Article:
Casualty Hen – an update

One of the woodpigeons that shares the hens' food

One of the woodpigeons that shares the hens’ food

The blackbird pair foraging for mealworms

The blackbird pair foraging for mealworms

‘Casualty Hen’ has now been re-named ‘Houdini Hen’.  I introduced the hen that was having its backside picked back to the others a week ago. I waited till after dark till all the hens were on their perches in the henhouse and quietly slipped in the casualty hen on a perch beside them. In the morning it was fine and laid an egg before disappearing from the hen run.

I found it later in the day and checked the wing that had been clipped. I clipped one wing (a painless process) all of the hens when I got them so that if they tried to fly over the fence they would be off-balance and unlikely to succeed in their escape attempt. A couple of feathers had grown back and I snipped them off half-way down their length. An hour later the hen was out again, so I clipped the other wing, making it (hopefully) as flightless as a penguin. That seemed to be successful.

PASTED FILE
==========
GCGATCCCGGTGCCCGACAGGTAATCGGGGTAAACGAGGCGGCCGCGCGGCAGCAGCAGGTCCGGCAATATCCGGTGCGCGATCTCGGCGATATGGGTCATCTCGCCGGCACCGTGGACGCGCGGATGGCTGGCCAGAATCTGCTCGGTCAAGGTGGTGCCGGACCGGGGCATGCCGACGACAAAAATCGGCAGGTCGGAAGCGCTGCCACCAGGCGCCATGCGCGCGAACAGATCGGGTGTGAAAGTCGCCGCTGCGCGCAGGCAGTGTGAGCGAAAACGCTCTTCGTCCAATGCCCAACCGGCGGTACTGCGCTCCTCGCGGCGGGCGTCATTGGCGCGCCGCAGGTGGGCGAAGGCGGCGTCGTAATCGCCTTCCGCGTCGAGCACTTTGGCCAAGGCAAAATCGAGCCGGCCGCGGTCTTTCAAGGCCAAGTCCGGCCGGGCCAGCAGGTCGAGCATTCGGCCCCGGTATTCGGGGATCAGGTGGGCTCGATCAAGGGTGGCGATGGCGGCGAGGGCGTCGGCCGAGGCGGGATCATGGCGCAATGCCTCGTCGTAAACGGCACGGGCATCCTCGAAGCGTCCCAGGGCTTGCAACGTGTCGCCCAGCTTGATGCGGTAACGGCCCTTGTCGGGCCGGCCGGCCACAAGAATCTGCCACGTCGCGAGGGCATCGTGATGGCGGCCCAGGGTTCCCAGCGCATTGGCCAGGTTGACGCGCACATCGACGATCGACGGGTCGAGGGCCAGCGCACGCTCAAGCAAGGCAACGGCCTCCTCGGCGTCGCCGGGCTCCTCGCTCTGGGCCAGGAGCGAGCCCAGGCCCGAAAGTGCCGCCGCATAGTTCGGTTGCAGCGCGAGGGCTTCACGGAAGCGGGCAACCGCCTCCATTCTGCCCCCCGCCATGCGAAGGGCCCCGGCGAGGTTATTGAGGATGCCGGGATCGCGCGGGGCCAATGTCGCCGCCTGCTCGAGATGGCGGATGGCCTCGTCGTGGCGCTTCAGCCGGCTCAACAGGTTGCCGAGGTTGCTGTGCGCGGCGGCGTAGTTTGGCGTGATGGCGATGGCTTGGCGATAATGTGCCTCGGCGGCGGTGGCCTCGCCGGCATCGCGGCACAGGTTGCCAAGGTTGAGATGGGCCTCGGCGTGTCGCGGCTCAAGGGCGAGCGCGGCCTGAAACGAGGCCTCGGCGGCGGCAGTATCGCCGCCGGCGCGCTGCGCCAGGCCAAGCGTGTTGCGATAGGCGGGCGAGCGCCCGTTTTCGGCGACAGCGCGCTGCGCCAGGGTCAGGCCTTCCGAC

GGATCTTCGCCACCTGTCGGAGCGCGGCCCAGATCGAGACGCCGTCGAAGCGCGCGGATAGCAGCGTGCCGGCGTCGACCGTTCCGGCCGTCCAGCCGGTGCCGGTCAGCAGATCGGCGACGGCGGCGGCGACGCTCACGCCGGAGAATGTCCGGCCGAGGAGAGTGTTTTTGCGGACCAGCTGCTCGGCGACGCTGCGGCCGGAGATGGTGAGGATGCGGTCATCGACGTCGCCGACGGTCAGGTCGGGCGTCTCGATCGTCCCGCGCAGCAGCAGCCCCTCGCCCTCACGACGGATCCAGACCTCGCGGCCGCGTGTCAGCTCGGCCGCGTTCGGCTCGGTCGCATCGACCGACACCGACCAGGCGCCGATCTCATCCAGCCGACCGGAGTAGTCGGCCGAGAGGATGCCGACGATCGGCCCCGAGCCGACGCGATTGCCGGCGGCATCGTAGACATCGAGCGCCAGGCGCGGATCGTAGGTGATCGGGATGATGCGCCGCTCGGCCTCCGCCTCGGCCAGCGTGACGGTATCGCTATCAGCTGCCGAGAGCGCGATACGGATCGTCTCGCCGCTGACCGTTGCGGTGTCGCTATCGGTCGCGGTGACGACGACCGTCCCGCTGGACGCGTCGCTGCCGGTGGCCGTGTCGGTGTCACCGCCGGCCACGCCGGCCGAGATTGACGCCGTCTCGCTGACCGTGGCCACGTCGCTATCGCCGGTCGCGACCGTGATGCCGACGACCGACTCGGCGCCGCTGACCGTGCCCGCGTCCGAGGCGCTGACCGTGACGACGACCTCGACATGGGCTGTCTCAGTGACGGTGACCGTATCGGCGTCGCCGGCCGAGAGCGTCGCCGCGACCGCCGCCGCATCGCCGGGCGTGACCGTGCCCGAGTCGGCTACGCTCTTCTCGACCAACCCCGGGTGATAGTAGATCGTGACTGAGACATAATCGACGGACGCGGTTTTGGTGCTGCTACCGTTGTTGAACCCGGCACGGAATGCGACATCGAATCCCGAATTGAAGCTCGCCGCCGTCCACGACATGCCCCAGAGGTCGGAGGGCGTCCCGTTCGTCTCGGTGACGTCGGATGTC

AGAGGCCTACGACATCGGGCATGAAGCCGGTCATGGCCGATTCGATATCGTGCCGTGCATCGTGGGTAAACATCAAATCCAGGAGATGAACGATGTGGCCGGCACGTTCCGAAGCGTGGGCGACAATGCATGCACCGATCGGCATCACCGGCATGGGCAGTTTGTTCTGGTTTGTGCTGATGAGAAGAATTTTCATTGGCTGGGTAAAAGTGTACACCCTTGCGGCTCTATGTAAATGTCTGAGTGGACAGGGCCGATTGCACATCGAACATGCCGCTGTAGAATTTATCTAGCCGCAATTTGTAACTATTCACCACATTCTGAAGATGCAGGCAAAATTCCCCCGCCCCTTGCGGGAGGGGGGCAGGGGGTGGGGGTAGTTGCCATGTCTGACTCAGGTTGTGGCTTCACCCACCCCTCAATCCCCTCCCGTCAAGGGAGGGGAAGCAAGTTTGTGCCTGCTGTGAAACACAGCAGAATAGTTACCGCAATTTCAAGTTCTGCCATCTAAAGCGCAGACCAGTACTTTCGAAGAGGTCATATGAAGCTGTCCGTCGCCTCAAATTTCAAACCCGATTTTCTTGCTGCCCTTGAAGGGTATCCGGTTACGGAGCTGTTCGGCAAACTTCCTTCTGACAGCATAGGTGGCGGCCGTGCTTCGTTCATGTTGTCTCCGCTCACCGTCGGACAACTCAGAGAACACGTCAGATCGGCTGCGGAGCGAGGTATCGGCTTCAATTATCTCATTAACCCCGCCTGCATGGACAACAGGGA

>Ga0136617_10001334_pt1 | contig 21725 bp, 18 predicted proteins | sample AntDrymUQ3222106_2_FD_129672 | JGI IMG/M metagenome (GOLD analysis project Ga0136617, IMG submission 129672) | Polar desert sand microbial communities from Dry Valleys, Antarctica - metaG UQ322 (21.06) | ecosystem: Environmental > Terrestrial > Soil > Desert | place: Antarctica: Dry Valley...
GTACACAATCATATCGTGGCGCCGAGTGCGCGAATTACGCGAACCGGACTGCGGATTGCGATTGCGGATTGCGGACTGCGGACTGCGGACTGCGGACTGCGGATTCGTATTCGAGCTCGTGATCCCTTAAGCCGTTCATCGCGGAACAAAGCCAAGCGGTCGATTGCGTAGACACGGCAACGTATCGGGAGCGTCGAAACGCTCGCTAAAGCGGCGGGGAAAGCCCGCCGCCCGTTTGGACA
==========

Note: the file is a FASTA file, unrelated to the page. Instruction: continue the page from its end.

Next day the hen was out again.  I checked round the fence and found a gap that I doubt a hen could get through, but blocked it anyway. I returned Houdini to the run, but a couple of hours later she was out again. She came walking down the path through the wood behind the hen run about 9.00pm, just in time for bed.

Since that time she has remained in the run. I never did find how she had been getting out, she seemed just to be making the point that if she wanted to, she could!

A pair of woodpigeons and a pair of collared doves have been sharing the hens’ food recently. They are nesting nearby and as long as they don’t bring too many pals I don’t mind including them in the food bill. After all a pair of blackbirds, a pair of robins and a pair of dunnocks have been costing me a fortune in mealworms, and the many chaffinches, sparrows, greenfinches, blue tits, great tits and coal tits, not to mention the occasional great-spotted woodpecker have their food supply supplemented from the feeders. They all make the garden much more interesting.

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